Posted by: Thomas Drinkard | January 31, 2015

Tet, 1968 Remembered

I was unfortunate enough to be in Cholon, the Chinese sector of Saigon for the Tet Offensive of 1968.  My book, Where There Were No Innocents is a work of fiction, but the following excerpt is quite close to reality.  The book carries the protagonist, Mack Brinson, through several days of the fight, but this is much the way it was that morning. The book is available on Amazon as a digital book and on Amazon, Audible and iTunes as an audiobook—narrated by Mike McCartney, the PA announcer for the Kansas City Royals.


When I left the meeting with my Vietnamese counterpart, I drove to the Cholon PX, in the heavily Chinese part of Saigon to pick up some necessities and a couple of gifts for my Vietnamese friends. Firecrackers were constant.  The kids would take a long, double string of the fireworks and hang them out of the second story of a building.  Another child would light them from the sidewalk and watch them climb the wall with popping flashes and smoke.  They would giggle and cheer, then do it again. It sounded like firefights all over the city.
Good thing there was going to be a ceasefire for the Tet holiday.
I woke up at about 3:00 AM on the morning of January 31st; went to the bathroom and headed back to my bunk, internally bitching about the continuous crackling of firecrackers.

I stopped and listened more closely.

The rhythm was not the rattling snap of firecrackers.  The sound was automatic weapons fire.

“Dan, wake up.  There’s fighting in the streets.”

My roommate was usually hard to wake, but once he sat up and listened he was completely alert.

“Shit.  The shooting’s close, too.  What’ve we got?” he said.

I listed the weapons that had become part of my traveling arsenal.

“Hell, all I’ve got is the old M-2 carbine with two magazines. I’d never expected to need them, here in the city.  Let’s go outside and see what’s happening.” he said.

We dressed and slowly opened the door.  It was darker than normal.  Saigon’s electrical system was unreliable, but there were even fewer lights than usual outside the compound.  The sky, however, was streaked with tracers . Red for Americans and South Vietnamese and green for our enemies.  Our compound appeared safe, but there was an MP Jeep with a machine gun at each entrance, backing up the guards.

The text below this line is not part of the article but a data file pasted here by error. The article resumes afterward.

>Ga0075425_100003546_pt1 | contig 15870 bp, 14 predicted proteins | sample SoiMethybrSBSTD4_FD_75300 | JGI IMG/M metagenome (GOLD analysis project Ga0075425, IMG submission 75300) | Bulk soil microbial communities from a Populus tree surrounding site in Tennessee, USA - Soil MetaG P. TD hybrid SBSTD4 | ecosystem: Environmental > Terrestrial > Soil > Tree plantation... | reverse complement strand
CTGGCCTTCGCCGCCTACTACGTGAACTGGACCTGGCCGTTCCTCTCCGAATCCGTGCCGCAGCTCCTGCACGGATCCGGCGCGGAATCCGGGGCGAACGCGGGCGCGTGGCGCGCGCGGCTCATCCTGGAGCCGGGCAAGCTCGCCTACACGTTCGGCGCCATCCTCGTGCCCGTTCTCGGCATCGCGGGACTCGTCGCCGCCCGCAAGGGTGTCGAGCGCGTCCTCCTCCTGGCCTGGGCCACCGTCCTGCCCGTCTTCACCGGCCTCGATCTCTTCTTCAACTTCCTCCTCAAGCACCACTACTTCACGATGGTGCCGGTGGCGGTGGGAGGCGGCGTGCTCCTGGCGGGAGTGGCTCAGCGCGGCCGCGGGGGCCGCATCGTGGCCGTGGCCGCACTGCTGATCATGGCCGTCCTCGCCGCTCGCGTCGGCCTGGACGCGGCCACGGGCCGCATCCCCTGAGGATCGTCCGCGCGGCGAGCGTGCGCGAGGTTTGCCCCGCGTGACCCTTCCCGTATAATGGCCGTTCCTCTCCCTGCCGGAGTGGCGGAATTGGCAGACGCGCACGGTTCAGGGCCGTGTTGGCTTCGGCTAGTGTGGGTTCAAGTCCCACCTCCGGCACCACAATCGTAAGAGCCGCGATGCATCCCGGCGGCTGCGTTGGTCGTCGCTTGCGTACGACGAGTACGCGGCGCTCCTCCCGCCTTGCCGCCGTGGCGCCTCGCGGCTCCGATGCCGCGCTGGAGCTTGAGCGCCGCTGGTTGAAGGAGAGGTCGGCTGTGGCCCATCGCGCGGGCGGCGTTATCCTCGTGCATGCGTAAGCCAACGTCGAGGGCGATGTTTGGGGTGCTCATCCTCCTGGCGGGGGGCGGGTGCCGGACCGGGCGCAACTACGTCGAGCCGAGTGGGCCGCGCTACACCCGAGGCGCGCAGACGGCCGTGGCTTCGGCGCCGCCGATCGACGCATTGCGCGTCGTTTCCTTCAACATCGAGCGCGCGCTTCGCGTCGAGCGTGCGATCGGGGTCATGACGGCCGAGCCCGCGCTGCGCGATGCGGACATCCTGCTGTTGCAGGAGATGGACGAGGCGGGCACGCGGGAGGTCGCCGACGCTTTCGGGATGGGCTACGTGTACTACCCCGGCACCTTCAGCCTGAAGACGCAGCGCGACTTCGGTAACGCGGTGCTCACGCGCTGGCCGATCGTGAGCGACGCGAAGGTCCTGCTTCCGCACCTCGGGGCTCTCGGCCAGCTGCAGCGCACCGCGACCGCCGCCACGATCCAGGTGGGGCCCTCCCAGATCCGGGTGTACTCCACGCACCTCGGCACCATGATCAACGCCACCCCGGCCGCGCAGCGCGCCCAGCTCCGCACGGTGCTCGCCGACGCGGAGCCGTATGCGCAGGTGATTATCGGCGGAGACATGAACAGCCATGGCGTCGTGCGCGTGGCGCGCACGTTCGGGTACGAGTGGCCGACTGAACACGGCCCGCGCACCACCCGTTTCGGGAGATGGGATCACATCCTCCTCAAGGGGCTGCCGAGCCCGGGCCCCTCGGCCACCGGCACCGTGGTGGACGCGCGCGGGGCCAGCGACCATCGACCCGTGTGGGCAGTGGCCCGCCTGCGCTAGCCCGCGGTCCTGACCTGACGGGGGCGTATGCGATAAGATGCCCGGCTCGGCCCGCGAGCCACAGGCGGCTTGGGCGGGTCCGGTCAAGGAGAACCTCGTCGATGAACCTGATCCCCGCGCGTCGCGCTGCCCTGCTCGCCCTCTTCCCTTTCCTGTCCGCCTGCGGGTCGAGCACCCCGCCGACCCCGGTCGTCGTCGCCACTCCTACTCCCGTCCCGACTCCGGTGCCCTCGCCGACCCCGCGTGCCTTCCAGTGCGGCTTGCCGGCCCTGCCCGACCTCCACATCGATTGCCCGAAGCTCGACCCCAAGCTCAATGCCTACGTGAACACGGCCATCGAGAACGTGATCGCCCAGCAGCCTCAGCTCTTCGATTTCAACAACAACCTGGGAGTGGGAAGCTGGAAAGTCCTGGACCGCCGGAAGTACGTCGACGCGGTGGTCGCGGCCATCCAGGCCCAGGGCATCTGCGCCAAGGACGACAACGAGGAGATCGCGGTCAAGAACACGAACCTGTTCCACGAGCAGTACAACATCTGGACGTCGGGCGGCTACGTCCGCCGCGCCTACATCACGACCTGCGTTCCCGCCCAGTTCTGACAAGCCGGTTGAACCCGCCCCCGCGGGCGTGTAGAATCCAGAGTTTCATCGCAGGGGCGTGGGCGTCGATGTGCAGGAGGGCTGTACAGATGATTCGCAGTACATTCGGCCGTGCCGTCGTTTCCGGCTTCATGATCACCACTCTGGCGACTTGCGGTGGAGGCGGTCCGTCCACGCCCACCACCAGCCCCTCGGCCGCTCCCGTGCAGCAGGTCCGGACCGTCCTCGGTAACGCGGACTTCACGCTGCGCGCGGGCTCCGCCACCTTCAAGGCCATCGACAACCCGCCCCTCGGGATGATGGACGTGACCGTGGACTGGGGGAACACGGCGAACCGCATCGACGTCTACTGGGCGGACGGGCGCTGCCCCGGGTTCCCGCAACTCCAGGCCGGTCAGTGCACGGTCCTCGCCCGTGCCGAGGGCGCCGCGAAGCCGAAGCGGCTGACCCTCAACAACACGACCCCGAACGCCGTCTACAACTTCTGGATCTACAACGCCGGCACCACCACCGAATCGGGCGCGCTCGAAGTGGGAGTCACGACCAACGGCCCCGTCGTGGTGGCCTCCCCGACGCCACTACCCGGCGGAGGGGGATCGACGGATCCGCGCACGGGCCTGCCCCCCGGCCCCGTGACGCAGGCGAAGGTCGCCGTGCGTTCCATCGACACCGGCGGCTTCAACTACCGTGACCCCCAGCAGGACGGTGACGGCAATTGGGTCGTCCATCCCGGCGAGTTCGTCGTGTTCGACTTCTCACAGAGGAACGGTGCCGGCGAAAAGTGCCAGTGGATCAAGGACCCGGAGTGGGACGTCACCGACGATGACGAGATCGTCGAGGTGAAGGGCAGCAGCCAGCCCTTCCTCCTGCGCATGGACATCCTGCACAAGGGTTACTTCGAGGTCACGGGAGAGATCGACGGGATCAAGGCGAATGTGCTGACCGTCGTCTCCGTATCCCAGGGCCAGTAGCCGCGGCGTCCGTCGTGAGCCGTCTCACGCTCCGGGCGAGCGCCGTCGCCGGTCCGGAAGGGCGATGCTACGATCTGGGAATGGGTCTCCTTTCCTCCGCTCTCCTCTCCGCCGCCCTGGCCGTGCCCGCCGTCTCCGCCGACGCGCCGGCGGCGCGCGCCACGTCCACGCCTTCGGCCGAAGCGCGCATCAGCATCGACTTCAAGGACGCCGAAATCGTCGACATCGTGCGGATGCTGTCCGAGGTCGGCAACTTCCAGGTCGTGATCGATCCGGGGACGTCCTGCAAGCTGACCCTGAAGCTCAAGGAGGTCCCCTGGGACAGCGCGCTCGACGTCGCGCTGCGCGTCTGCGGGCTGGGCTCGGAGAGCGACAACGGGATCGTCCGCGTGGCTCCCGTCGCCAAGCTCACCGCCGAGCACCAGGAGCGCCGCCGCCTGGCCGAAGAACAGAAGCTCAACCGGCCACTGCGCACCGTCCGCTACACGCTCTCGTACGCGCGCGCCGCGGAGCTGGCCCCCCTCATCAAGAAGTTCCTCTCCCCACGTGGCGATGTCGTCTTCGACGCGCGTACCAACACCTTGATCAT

“We need to get to SOG headquarters,” I said.

“You crazy? With all that shit flying out there, how’re we going to do that?”

“We’ll go upstairs and get Don Stephens.  I know he’ll be well armed.  You drive the Jeep and we’ll keep the bad guys at bay.  We can be there in minutes, there won’t be any traffic to deal with, and we can ignore the one-way streets,” I said.

Stephens was a SEAL who usually carried a CAR-15 and a 9mm Browning everywhere he went. I knocked on his door and stepped to one side, in case he decided to shoot without checking. When he opened the door, he stepped back inside into darkness.  Only when he’d identified me did he lower the muzzle of his assault rifle.

“What in hell is going on out there?” he said.

“Looks and sounds like the war has finally come to Saigon.”

“What’re you going to do?” he said.

He was wearing cutoff camouflage pants, an olive-drab tee shirt and black, low cut sneakers.

“Dan and I are going to SOG headquarters.  Dan will drive the Jeep, I’ll ride shotgun and you can cover the back.  You want to change clothes?”

He was silent and stepped back into his room. He came out with his pistol holstered on his belt and four extra magazines for the rifle. He hadn’t changed clothes.

“Let’s go. We can’t do anything here,” he said

I was dressed in tiger stripe fatigues with no insignia and a black floppy hat.  Dan had on his regular jungle fatigues and cap.
Dan was a little reluctant, but Stephens and I convinced him to go. We loaded into the Jeep and started out the gate.

“Halt, Sir,” the MP said.

“Why?” I said.

The young buck sergeant evidently thought we didn’t understand.

“Well, Sir, you can hear it.  There’s a lot of shooting all over the city.  We’ve heard on the radio that the VC have some of the streets blocked.  They’re shooting at anything American,” he said.

I took my SOG identification card out and let him look at it.

“Thank you, Sergeant, but we’ve got to get over to Pasteur Street,” I said.

He stood aside and saluted.

“Good luck!” he said.

Dan didn’t turn on the lights and blasted up what would normally be the wrong way on the big one-way Hung Vuong street that ran to the center of Saigon.  Apparently we took the bad guys by surprise.  By the time they’d realized what was happening, we were by them in the darkness. They didn’t expect us to be violating the traffic rules, silly as it seems.
Stephens and I fired a few full-auto bursts at muzzle flashes.
When we pulled up to the gate at our headquarters, our MP gate guard, Culp, the Texan was backed up—as the hotel compound had been—by a machine gun Jeep.
He came to my side of the Jeep.

“Damn, Cap’n, y’all are taking some big chances out there tonight.  How’d you get here through all that?”

“Fast and lucky,” Dan said.

“Y’all got shot at, too.  What’d you do?” Culp said.

“Shot hell out of whoever fired at us,” I said.

“Could’a been you were shooting at some friendlies, in the dark,” Culp said.

I stepped away from the Jeep, and raised the seat to let Stephens out.

“Son, somebody shoots at me, he ain’t friendly,” Stephens said.

The young MP silently pointed to the canvas on top of the Jeep.  There were four narrow slits that ran from the top edge of the windshield to the back bow.  Our vehicle had taken four shots that just clipped the metal at the top of the windshield and ricocheted up the bows, plowing neat paths through the canvas.

We must’ve used up a large chunk of our luck that morning.

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